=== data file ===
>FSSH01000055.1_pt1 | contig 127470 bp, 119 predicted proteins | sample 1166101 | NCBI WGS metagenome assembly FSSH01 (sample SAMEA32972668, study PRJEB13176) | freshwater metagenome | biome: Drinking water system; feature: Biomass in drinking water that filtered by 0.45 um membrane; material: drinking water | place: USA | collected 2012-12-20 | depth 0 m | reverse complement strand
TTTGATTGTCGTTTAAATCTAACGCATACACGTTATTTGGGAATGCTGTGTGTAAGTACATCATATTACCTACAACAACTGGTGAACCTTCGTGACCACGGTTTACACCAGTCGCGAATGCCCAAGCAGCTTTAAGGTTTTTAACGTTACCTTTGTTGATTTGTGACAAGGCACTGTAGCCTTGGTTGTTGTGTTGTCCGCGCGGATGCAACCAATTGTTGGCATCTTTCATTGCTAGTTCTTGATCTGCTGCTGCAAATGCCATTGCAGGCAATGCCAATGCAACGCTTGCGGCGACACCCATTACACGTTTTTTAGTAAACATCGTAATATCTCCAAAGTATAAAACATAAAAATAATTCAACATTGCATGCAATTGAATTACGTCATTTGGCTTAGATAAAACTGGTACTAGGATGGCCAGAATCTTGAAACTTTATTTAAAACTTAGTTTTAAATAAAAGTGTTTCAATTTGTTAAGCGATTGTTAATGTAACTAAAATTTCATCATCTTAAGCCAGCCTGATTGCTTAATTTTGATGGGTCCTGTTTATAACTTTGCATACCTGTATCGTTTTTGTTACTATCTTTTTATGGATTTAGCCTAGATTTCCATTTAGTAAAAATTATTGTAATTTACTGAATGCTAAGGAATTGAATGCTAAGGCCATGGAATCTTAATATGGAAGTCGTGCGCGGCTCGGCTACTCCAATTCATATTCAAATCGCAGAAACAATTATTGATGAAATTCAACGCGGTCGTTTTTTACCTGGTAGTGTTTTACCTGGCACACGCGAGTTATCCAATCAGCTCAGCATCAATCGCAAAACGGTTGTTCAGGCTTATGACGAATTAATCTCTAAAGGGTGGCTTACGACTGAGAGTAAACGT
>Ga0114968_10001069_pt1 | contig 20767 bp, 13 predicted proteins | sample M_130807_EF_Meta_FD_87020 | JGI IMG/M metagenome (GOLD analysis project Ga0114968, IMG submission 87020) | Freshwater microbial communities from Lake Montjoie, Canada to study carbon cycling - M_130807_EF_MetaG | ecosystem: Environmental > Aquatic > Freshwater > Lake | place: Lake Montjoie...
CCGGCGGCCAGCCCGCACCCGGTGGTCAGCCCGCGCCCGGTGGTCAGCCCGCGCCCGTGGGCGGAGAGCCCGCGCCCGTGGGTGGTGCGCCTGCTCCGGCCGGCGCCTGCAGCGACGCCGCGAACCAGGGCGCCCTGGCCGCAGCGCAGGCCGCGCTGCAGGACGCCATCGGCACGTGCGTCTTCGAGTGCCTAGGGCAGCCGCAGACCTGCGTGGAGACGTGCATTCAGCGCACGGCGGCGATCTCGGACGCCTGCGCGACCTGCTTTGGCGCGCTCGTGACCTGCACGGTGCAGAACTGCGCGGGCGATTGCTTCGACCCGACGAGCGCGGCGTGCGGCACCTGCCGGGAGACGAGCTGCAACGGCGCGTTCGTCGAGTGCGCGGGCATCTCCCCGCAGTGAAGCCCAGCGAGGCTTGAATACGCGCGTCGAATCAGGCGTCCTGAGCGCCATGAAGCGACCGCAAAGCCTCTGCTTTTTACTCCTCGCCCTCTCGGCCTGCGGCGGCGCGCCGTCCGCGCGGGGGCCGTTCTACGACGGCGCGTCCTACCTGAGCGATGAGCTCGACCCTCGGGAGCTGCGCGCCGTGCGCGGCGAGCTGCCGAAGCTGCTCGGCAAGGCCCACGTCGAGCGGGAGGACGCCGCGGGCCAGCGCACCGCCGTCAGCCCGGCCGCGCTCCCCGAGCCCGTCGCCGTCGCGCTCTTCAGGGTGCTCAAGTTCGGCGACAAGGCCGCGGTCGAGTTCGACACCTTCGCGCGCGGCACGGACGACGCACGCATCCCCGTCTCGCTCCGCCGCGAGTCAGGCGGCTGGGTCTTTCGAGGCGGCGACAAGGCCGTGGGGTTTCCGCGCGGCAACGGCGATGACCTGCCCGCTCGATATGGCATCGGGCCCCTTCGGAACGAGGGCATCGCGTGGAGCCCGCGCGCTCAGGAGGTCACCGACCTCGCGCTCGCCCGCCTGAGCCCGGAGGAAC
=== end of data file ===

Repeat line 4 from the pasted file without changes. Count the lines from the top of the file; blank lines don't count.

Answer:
CCGGCGGCCAGCCCGCACCCGGTGGTCAGCCCGCGCCCGGTGGTCAGCCCGCGCCCGTGGGCGGAGAGCCCGCGCCCGTGGGTGGTGCGCCTGCTCCGGCCGGCGCCTGCAGCGACGCCGCGAACCAGGGCGCCCTGGCCGCAGCGCAGGCCGCGCTGCAGGACGCCATCGGCACGTGCGTCTTCGAGTGCCTAGGGCAGCCGCAGACCTGCGTGGAGACGTGCATTCAGCGCACGGCGGCGATCTCGGACGCCTGCGCGACCTGCTTTGGCGCGCTCGTGACCTGCACGGTGCAGAACTGCGCGGGCGATTGCTTCGACCCGACGAGCGCGGCGTGCGGCACCTGCCGGGAGACGAGCTGCAACGGCGCGTTCGTCGAGTGCGCGGGCATCTCCCCGCAGTGAAGCCCAGCGAGGCTTGAATACGCGCGTCGAATCAGGCGTCCTGAGCGCCATGAAGCGACCGCAAAGCCTCTGCTTTTTACTCCTCGCCCTCTCGGCCTGCGGCGGCGCGCCGTCCGCGCGGGGGCCGTTCTACGACGGCGCGTCCTACCTGAGCGATGAGCTCGACCCTCGGGAGCTGCGCGCCGTGCGCGGCGAGCTGCCGAAGCTGCTCGGCAAGGCCCACGTCGAGCGGGAGGACGCCGCGGGCCAGCGCACCGCCGTCAGCCCGGCCGCGCTCCCCGAGCCCGTCGCCGTCGCGCTCTTCAGGGTGCTCAAGTTCGGCGACAAGGCCGCGGTCGAGTTCGACACCTTCGCGCGCGGCACGGACGACGCACGCATCCCCGTCTCGCTCCGCCGCGAGTCAGGCGGCTGGGTCTTTCGAGGCGGCGACAAGGCCGTGGGGTTTCCGCGCGGCAACGGCGATGACCTGCCCGCTCGATATGGCATCGGGCCCCTTCGGAACGAGGGCATCGCGTGGAGCCCGCGCGCTCAGGAGGTCACCGACCTCGCGCTCGCCCGCCTGAGCCCGGAGGAAC